Microsoft released quite a few updates for the month of October. Several are affecting a wide range of software and components including Windows, Internet Explorer, Microsoft Edge, Microsoft .NET Framework, Office, Skype for Business, Lync, Office Web Apps and Adobe Flash Player.
Patch Tuesday Updates for October 2016
Web browser updates for Internet Explorer and Microsoft Edge resolve severe vulnerabilities and exploits, which include remote code execution from a specially crafted page, designed to gain user access. Microsoft video and graphics components both receive patches for vulnerabilities found that could allow an attacker to exploit and run arbitrary code.
Microsoft Office, the company’s productivity suite, which includes, Word, Excel and PowerPoint gets an update, which resolves an Office RTF remote code execution vulnerability; when the Office software fails to properly handle RTF files.
Several updates affect components in Windows at the kernel level, which is the heart of Windows, each of which grants elevation of user privileges. Other areas include the Windows Registry and Diagnostics hub. The Microsoft Internet Messaging API utilized by applications such as Lync and Skype gets an update for a vulnerability found in how objects in memory are handled.
If you still use Flash, there is also an update for that too. Since Windows 8, Microsoft started bundling the fading web technology. A security update is available that resolves vulnerabilities found. Affected platforms include Windows 8/8.1/RT, Server 2012/R2 and Windows 10.
Today’s Patch Tuesday, sees the first introduction of a new rollup methodology for patching Microsoft operating systems and products going forward. The new servicing model applies to Windows 7 Service Pack 1 and later versions, which primarily affects how IT admins responsible for deploying updates to a fleet of PCs in an organization.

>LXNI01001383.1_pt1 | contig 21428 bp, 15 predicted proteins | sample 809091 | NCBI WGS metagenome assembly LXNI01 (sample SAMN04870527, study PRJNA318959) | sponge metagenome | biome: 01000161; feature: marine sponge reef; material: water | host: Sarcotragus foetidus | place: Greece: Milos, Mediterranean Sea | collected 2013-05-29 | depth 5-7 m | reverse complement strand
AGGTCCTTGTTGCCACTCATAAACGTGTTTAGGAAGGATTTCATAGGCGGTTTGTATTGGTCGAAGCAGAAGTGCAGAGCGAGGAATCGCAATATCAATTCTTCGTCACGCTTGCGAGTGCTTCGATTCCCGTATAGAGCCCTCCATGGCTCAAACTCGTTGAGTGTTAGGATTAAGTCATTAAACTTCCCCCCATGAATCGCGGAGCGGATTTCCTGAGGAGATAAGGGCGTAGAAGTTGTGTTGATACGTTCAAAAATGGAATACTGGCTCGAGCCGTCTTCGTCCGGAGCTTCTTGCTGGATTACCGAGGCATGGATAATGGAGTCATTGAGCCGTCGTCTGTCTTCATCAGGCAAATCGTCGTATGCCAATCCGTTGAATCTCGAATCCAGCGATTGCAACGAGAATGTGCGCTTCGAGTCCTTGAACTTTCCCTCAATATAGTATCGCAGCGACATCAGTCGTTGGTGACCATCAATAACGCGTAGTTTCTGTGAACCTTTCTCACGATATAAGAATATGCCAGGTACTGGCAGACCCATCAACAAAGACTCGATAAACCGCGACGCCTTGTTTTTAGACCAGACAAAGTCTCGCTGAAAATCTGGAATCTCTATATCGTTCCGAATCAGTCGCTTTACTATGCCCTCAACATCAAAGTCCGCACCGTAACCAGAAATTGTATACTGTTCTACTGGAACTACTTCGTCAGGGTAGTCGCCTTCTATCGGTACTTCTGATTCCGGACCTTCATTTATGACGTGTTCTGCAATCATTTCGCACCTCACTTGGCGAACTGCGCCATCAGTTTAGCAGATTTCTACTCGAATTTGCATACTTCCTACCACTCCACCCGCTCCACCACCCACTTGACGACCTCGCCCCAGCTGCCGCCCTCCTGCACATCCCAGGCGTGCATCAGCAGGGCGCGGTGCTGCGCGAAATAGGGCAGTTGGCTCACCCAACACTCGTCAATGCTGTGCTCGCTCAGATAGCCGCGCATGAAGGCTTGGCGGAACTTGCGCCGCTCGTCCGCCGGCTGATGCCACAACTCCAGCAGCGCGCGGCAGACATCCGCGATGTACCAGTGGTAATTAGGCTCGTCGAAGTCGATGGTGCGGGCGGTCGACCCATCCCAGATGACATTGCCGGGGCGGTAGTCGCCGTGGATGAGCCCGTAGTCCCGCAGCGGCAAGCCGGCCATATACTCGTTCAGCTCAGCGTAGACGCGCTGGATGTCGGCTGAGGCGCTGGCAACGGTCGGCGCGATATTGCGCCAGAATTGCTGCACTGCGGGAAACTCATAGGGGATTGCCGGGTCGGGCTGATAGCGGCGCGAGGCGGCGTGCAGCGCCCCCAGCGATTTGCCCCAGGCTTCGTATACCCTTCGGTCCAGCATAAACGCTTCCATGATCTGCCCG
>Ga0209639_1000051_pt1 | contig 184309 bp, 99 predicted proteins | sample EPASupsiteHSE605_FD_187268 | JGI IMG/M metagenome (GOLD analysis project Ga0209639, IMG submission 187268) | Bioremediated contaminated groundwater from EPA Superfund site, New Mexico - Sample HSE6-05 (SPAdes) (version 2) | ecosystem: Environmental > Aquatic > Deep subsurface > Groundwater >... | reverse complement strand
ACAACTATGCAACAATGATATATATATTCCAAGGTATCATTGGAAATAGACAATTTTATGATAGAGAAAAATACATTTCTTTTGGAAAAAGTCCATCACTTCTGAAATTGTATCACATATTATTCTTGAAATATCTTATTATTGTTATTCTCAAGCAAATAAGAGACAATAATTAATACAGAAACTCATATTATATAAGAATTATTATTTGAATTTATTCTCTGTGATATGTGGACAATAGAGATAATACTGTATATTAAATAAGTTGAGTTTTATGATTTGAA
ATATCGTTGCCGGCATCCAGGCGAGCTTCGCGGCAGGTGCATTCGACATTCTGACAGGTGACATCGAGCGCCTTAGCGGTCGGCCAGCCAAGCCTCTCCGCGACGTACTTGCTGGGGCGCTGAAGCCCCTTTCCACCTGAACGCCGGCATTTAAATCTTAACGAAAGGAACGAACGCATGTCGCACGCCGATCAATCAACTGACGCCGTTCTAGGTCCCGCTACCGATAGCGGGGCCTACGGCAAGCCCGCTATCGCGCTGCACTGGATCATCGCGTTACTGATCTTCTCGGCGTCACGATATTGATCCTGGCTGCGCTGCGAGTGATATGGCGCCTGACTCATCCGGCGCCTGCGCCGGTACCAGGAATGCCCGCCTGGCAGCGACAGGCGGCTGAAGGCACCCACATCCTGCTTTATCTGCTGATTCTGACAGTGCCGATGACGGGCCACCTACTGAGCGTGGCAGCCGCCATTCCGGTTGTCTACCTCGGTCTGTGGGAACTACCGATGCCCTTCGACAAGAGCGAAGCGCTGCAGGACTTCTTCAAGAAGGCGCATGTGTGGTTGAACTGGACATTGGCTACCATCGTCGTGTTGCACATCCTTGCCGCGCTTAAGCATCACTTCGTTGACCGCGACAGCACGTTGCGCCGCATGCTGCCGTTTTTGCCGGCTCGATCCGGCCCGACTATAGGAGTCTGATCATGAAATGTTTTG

Although some may say — “Wow Microsoft, that’s a lot of security issues. What’s wrong with your software!”, I have a different perspective. All software has bugs including security exploits. No exception. I personally appreciate both the transparency and investment Microsoft has put into its robust security research, update, communication and of course updates. It really does make the world a better place when you consider the billions of users who are running Microsoft products.
So, for these latest updates, the best way to get them if you’re reading this from a business machine is to remind your local IT admins to please approve all these updates on their patching system (AKA WSUS, SCCM or GFI etc…). If you’re a home user, good news is Windows Updates has probably already downloaded the patches and applied them. If you want to check, feel free to update manually by Clicking Start Menu > Settings > Update and Security. If updates are available, you will be prompted to install them.
Finally, if you are still experiencing issues upgrading to Windows 10 or the Anniversary Update; Microsoft released a comprehensive and handy piece of documentation with details for troubleshooting upgrade errors.